“Excellent People” by Anton Chekhov
ONCE upon a time there lived in Moscow a man called Vladimir Semyonitch Liadovsky. He took his degree at the university in the faculty of law and had a post on the board of management of some railway; but if you had asked him what his work was, he would look candidly and openly at you with his large bright eyes through his gold pincenez, and would answer in a soft, velvety, lisping baritone:
“My work is literature.”
After completing his course at the university, Vladimir Semyonitch had had a paragraph of theatrical criticism accepted by a newspaper. From this paragraph he passed on to reviewing, and a year later he had advanced to writing a weekly article on literary matters for the same paper. But it does not follow from these facts that he was an amateur, that his literary work was of an ephemeral, haphazard character. Whenever I saw his neat spare figure, his high forehead and long mane of hair, when I listened to his speeches, it always seemed to me that his writing, quite apart from what and how he wrote, was something organically part of him, like the beating of his heart, and that his whole literary programme must have been an integral part of his brain while he was a baby in his mother’s womb. Even in his walk, his gestures, his manner of shaking off the ash from his cigarette, I could read this whole programme from A to Z, with all its claptrap, dulness, and honourable sentiments. He was a literary man all over when with an inspired face he laid a wreath on the coffin of some celebrity, or with a grave and solemn face collected signatures for some address; his passion for making the acquaintance of distinguished literary men, his faculty for finding talent even where it was absent, his perpetual enthusiasm, his pulse that went at one hundred and twenty a minute, his ignorance of life, the genuinely feminine flutter with which he threw himself into concerts and literary evenings for the benefit of destitute students, the way in which he gravitated towards the young—all this would have created for him the reputation of a writer even if he had not written his articles.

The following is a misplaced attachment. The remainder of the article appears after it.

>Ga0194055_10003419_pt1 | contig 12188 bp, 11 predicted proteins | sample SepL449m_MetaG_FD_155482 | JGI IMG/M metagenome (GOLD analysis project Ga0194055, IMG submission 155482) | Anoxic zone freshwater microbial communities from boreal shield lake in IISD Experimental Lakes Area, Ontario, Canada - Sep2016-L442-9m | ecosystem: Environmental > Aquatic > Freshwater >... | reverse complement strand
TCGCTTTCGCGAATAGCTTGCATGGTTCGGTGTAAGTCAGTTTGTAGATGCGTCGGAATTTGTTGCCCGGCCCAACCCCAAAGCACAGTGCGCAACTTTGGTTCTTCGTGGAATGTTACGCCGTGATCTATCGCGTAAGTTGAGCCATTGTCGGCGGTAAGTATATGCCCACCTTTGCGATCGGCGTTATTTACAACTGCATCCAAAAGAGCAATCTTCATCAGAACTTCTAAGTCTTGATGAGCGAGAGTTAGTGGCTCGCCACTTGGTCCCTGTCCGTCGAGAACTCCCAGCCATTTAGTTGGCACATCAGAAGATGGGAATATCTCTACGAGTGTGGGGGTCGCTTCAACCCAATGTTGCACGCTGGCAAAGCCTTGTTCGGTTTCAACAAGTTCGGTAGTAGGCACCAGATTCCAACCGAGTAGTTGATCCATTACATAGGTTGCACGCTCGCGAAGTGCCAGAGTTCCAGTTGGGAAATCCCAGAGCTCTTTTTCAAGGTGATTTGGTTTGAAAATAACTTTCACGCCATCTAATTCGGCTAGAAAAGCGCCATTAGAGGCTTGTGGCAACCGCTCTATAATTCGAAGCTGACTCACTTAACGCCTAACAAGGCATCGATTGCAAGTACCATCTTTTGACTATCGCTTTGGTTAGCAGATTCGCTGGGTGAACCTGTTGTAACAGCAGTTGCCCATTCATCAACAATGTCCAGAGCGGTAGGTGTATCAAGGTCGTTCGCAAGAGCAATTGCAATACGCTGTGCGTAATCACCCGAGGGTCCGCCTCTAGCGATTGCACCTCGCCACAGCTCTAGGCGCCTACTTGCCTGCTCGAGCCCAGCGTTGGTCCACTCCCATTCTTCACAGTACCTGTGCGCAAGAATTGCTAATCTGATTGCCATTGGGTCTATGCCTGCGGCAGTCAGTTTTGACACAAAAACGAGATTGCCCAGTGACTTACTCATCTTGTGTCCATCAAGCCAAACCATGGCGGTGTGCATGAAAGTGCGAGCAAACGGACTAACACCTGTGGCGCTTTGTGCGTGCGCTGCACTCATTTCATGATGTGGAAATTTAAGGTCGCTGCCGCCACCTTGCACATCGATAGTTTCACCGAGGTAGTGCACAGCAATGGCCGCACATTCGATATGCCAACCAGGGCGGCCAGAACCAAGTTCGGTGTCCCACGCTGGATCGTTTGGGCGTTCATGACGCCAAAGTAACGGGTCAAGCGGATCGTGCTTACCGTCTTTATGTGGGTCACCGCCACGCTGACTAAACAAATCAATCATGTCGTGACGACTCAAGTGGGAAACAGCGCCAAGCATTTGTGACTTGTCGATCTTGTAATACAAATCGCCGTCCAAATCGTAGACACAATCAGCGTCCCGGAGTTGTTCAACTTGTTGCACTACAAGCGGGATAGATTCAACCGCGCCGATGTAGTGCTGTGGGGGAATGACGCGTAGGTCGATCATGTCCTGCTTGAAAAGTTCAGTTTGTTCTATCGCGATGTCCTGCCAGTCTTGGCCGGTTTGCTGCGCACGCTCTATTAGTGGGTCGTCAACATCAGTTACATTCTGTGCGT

He was one of those writers to whom phrases like, “We are but few,” or “What would life be without strife? Forward!” were pre-eminently becoming, though he never strove with any one and never did go forward. It did not even sound mawkish when he fell to discoursing of ideals. Every anniversary of the university, on St. Tatiana’s Day, he got drunk, chanted Gaudeamus out of tune, and his beaming and perspiring countenance seemed to say: “See, I’m drunk; I’m keeping it up!” But even that suited him.